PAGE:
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Green light on Surmont expansion may come this year

The Surmont oil sands project in Alberta, co-owned by Total and ConocoPhillips

Nathan VanderKlippe

A decision to build another major oil sands project could come as soon as this year, the newest chief executive officer in Canada's oil patch said Monday.

Sanctioning of a 90,000 barrel-per-day addition to the Surmont project, which is 50-50 owned by Total E&P Canada Ltd. and ConocoPhillips Co. "would be a major additional step," said Jean-Michel Gires, who took the reins at Total SA's Canadian operations six weeks ago.

Surmont is an in situ project, which uses underground injections of steam rather than mining to extract oil sands bitumen. It currently produces about 20,000 barrels per day in a first phase of operations.

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A decision on whether to build the second, 90,000-barrel phase, will come at the end of 2009 or beginning of 2010, Mr. Gires said in an interview.

A decision to build that phase would come as another major boost to the oil sands, which are riding a tide of rising optimism.

First, Imperial Oil Ltd. decided to build its $8-billion Kearl mine earlier this year. Then last week, EnCana Corp. announced plans to apply for regulatory approval of its Narrows Lake project, which could bring on stream additional production of 80,000 to 120,000 barrels.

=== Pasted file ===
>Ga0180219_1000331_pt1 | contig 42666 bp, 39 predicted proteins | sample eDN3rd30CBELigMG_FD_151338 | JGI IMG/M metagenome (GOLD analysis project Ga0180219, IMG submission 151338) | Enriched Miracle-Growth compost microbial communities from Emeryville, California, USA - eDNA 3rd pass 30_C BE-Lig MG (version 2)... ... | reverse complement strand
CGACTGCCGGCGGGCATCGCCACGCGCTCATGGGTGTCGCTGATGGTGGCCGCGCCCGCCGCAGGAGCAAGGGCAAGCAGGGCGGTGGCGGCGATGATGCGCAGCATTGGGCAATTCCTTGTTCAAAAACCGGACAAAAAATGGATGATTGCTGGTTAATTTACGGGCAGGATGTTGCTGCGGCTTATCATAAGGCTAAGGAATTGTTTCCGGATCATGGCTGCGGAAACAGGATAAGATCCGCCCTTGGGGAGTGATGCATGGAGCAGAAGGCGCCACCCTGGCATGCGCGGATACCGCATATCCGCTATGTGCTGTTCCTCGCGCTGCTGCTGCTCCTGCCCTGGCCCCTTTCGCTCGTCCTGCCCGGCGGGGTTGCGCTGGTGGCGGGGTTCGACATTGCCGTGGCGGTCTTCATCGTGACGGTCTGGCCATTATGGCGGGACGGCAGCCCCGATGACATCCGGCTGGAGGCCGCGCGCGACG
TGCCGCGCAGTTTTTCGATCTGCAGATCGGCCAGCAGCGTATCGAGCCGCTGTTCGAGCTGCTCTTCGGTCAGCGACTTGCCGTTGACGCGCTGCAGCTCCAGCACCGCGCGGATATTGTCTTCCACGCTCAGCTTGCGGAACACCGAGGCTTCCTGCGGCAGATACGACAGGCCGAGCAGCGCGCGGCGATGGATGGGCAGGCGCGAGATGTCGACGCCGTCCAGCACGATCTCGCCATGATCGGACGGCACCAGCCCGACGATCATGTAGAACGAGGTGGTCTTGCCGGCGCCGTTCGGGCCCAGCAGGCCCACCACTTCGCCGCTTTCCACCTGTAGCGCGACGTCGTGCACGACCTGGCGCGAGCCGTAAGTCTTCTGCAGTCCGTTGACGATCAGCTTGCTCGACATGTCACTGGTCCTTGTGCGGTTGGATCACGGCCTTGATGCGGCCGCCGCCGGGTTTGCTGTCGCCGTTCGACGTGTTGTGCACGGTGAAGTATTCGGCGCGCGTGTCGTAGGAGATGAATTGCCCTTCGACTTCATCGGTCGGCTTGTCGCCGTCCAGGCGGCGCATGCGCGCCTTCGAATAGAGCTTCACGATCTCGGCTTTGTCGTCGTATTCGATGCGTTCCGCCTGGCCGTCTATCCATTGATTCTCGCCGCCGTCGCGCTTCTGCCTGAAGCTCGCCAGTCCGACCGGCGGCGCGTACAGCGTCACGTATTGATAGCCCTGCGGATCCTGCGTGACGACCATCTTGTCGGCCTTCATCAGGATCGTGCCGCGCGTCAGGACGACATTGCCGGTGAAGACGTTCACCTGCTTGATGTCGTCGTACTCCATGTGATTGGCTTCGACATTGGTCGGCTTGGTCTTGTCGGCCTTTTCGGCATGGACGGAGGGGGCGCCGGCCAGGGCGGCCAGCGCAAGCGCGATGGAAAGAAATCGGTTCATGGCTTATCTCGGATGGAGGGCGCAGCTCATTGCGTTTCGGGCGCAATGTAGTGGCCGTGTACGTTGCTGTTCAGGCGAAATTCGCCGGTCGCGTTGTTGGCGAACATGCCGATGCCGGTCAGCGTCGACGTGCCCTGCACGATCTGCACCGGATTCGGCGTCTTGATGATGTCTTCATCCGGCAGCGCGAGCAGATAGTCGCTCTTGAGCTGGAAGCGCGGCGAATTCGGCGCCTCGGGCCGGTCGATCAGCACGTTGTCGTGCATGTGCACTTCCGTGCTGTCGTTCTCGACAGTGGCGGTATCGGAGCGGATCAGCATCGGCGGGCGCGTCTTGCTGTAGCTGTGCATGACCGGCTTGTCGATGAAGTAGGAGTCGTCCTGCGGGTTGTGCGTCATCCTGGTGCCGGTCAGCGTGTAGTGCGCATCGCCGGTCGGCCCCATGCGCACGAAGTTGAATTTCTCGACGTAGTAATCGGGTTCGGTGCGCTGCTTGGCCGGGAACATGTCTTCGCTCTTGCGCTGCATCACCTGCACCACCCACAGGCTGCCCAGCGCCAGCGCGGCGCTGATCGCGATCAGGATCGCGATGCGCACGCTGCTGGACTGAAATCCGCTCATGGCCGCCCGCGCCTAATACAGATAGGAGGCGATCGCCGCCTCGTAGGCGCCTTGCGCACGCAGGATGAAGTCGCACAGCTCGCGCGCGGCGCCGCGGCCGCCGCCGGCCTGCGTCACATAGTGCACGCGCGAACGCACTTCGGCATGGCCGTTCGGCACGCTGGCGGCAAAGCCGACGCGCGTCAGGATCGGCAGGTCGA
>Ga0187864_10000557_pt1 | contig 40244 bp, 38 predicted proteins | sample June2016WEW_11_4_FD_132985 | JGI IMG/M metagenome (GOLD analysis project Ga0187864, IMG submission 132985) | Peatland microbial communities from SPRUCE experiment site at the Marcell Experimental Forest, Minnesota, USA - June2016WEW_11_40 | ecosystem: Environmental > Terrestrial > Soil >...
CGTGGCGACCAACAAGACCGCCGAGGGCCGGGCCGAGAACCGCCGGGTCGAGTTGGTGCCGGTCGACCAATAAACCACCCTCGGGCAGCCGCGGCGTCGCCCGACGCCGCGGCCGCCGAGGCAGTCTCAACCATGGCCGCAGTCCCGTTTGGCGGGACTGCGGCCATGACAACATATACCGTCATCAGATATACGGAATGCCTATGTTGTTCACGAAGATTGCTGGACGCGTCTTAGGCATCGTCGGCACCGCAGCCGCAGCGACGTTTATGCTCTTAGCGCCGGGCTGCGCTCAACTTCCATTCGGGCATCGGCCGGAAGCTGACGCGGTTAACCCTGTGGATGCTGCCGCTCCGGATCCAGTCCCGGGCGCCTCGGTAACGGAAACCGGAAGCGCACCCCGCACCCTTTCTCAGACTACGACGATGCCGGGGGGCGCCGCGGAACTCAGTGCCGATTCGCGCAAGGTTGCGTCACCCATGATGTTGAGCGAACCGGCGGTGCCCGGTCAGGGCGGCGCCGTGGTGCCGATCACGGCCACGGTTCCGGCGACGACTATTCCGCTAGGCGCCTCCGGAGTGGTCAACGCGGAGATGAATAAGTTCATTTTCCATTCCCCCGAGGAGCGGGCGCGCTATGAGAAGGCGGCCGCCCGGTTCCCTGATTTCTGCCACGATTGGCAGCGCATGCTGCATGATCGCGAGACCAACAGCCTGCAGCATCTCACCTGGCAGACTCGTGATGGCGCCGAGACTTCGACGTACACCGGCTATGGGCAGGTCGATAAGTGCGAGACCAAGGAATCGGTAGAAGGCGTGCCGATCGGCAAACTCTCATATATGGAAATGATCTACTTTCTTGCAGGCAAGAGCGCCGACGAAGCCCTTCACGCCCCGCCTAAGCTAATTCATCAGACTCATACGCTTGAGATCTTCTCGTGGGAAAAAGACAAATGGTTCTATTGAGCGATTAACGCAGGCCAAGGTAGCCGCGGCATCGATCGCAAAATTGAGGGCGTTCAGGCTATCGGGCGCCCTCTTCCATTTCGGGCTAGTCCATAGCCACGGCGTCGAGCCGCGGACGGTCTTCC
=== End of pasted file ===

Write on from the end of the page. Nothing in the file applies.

Narrows Lake is noteworthy in part because EnCana believes it will be the first major application of a new technology that adds solvents like butane into its underground steam injections. That technology is designed to make a substantial savings in both operating costs and greenhouse gas emissions.

Surmont's second phase will not, however, use that technology, Mr. Gires said. Technological advances will be considered for subsequent phases, he said.

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About the Author
Asia Bureau Chief

Nathan VanderKlippe is the Asia correspondent for The Globe and Mail. He was previously a print and television correspondent in Western Canada based in Calgary, Vancouver and Yellowknife, where he covered the energy industry, aboriginal issues and Canada’s north.He is the recipient of a National Magazine Award and a Best in Business award from the Society of American Business Editors and Writers. More

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